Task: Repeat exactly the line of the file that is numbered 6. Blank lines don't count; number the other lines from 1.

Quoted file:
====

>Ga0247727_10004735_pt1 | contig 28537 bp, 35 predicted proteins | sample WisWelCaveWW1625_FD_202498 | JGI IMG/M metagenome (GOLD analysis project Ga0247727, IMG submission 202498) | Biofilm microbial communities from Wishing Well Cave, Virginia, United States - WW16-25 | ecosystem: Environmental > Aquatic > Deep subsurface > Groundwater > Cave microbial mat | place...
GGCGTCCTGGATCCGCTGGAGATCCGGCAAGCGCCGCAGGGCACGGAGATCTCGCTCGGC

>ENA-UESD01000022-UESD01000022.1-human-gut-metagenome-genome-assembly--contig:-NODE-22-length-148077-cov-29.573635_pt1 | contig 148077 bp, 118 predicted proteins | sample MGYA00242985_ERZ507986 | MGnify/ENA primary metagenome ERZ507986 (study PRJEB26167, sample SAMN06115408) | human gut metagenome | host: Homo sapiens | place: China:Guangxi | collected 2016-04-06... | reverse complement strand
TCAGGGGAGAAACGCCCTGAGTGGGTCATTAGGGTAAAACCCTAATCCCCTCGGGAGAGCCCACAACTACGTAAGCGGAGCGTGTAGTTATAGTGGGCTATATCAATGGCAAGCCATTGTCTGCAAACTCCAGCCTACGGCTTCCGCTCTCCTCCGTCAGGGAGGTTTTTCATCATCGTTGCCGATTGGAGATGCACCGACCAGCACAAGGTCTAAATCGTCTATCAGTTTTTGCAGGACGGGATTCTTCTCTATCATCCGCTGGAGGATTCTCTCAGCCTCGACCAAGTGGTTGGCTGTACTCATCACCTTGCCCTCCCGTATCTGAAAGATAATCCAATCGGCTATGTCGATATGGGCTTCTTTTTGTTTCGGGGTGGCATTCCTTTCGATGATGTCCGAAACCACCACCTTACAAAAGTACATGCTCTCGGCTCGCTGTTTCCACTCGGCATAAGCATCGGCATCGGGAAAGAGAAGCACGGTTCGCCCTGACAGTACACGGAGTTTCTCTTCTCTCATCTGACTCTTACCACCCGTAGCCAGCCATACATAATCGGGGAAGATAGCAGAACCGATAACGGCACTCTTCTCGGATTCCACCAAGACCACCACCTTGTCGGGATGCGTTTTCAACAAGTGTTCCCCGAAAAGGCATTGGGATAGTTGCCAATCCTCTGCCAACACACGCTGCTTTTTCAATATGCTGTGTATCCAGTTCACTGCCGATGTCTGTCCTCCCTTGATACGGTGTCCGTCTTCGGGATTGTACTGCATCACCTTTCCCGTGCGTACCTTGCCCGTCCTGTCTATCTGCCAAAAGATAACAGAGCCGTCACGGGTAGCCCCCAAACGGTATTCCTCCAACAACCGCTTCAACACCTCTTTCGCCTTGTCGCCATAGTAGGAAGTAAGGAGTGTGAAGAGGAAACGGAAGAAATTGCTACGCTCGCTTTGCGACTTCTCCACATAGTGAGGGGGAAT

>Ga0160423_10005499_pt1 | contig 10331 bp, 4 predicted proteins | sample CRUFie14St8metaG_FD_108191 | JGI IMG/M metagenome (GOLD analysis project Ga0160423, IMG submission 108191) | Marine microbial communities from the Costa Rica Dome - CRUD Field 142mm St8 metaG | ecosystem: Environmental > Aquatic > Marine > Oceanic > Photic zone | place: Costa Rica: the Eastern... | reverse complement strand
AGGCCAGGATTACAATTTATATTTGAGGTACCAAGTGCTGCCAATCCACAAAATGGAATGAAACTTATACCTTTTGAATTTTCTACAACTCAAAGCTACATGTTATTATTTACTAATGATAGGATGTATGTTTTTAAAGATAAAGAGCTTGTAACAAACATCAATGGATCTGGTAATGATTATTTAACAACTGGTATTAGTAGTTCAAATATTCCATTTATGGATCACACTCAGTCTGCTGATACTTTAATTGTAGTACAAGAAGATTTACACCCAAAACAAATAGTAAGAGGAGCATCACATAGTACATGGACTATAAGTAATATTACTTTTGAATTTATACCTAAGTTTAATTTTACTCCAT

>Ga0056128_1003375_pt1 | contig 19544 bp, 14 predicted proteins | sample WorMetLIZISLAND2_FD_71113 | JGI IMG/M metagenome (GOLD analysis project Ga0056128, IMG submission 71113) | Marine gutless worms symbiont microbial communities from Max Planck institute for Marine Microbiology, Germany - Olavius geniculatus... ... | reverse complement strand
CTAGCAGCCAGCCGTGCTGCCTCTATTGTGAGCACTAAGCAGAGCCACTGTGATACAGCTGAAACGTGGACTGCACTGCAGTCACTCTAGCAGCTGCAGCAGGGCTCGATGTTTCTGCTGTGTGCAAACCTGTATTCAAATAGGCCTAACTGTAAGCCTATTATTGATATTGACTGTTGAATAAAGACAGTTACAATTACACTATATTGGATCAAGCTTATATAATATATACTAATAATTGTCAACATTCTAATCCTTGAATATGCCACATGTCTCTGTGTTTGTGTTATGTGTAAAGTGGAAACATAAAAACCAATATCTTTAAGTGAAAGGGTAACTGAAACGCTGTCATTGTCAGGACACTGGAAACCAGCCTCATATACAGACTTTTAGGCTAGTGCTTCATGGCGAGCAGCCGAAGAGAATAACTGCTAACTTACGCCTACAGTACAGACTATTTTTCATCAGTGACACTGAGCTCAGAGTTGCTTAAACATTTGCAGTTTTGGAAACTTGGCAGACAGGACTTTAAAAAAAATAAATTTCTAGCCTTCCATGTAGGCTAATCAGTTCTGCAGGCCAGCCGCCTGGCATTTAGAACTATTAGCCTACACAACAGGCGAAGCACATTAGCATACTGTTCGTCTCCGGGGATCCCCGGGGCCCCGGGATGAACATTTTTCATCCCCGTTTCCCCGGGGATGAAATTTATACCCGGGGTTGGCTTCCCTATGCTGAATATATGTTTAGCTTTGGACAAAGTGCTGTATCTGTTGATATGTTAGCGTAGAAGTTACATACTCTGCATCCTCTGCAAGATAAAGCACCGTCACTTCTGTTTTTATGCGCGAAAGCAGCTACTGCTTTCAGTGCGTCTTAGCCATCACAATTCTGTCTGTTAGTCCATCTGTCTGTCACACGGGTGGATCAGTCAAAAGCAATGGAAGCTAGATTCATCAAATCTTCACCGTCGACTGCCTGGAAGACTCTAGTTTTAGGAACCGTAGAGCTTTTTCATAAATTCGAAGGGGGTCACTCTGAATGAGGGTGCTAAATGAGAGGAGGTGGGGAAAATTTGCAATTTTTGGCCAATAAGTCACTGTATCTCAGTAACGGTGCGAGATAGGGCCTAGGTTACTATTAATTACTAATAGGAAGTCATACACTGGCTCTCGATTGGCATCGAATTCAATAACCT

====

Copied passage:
AGGCCAGGATTACAATTTATATTTGAGGTACCAAGTGCTGCCAATCCACAAAATGGAATGAAACTTATACCTTTTGAATTTTCTACAACTCAAAGCTACATGTTATTATTTACTAATGATAGGATGTATGTTTTTAAAGATAAAGAGCTTGTAACAAACATCAATGGATCTGGTAATGATTATTTAACAACTGGTATTAGTAGTTCAAATATTCCATTTATGGATCACACTCAGTCTGCTGATACTTTAATTGTAGTACAAGAAGATTTACACCCAAAACAAATAGTAAGAGGAGCATCACATAGTACATGGACTATAAGTAATATTACTTTTGAATTTATACCTAAGTTTAATTTTACTCCAT